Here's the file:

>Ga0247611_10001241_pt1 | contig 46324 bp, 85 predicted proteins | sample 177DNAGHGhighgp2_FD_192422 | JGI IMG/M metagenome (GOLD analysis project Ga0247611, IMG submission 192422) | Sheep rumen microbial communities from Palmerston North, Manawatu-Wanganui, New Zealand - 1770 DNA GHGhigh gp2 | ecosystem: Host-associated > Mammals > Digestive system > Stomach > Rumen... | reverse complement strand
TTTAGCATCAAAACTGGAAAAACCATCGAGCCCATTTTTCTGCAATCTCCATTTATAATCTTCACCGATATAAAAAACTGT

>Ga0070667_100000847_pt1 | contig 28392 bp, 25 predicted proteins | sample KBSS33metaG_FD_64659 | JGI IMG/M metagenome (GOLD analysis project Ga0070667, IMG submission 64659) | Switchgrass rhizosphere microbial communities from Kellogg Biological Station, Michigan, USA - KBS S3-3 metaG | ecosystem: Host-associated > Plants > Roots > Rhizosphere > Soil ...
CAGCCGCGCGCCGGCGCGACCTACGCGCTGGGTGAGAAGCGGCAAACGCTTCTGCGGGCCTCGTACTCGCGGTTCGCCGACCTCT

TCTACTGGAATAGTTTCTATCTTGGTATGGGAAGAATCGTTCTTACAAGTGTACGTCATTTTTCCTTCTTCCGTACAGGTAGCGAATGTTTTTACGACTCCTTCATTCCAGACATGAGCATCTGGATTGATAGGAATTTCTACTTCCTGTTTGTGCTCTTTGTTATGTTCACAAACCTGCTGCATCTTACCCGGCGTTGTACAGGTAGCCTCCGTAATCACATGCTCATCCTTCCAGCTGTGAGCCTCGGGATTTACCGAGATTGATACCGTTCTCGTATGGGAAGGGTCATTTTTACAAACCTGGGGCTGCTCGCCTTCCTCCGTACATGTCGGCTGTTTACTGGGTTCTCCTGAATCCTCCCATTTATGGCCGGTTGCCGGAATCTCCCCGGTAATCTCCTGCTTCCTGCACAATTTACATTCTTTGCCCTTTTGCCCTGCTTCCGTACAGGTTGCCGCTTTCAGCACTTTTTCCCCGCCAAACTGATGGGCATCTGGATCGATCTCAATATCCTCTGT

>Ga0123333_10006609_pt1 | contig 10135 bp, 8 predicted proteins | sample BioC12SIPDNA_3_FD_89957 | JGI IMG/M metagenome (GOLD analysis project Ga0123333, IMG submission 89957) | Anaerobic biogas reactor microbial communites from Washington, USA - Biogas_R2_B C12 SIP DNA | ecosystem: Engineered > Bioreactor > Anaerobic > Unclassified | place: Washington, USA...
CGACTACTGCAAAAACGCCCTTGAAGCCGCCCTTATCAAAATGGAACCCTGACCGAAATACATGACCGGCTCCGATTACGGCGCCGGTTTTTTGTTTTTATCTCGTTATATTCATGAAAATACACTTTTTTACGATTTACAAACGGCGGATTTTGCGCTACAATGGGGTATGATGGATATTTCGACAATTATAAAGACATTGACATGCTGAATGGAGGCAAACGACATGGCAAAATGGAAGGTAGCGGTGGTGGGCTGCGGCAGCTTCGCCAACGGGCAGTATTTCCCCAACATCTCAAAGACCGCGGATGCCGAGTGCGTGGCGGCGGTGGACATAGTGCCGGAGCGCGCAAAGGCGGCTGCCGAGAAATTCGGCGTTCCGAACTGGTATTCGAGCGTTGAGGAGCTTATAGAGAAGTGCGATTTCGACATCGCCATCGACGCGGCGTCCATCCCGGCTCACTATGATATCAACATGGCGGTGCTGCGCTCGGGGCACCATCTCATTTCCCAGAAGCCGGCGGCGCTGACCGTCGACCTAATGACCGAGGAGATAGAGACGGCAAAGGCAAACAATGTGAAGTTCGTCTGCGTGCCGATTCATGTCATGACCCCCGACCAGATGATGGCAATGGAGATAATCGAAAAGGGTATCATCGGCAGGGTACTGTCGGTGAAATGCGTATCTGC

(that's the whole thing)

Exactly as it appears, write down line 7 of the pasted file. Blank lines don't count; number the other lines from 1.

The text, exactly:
CGACTACTGCAAAAACGCCCTTGAAGCCGCCCTTATCAAAATGGAACCCTGACCGAAATACATGACCGGCTCCGATTACGGCGCCGGTTTTTTGTTTTTATCTCGTTATATTCATGAAAATACACTTTTTTACGATTTACAAACGGCGGATTTTGCGCTACAATGGGGTATGATGGATATTTCGACAATTATAAAGACATTGACATGCTGAATGGAGGCAAACGACATGGCAAAATGGAAGGTAGCGGTGGTGGGCTGCGGCAGCTTCGCCAACGGGCAGTATTTCCCCAACATCTCAAAGACCGCGGATGCCGAGTGCGTGGCGGCGGTGGACATAGTGCCGGAGCGCGCAAAGGCGGCTGCCGAGAAATTCGGCGTTCCGAACTGGTATTCGAGCGTTGAGGAGCTTATAGAGAAGTGCGATTTCGACATCGCCATCGACGCGGCGTCCATCCCGGCTCACTATGATATCAACATGGCGGTGCTGCGCTCGGGGCACCATCTCATTTCCCAGAAGCCGGCGGCGCTGACCGTCGACCTAATGACCGAGGAGATAGAGACGGCAAAGGCAAACAATGTGAAGTTCGTCTGCGTGCCGATTCATGTCATGACCCCCGACCAGATGATGGCAATGGAGATAATCGAAAAGGGTATCATCGGCAGGGTACTGTCGGTGAAATGCGTATCTGC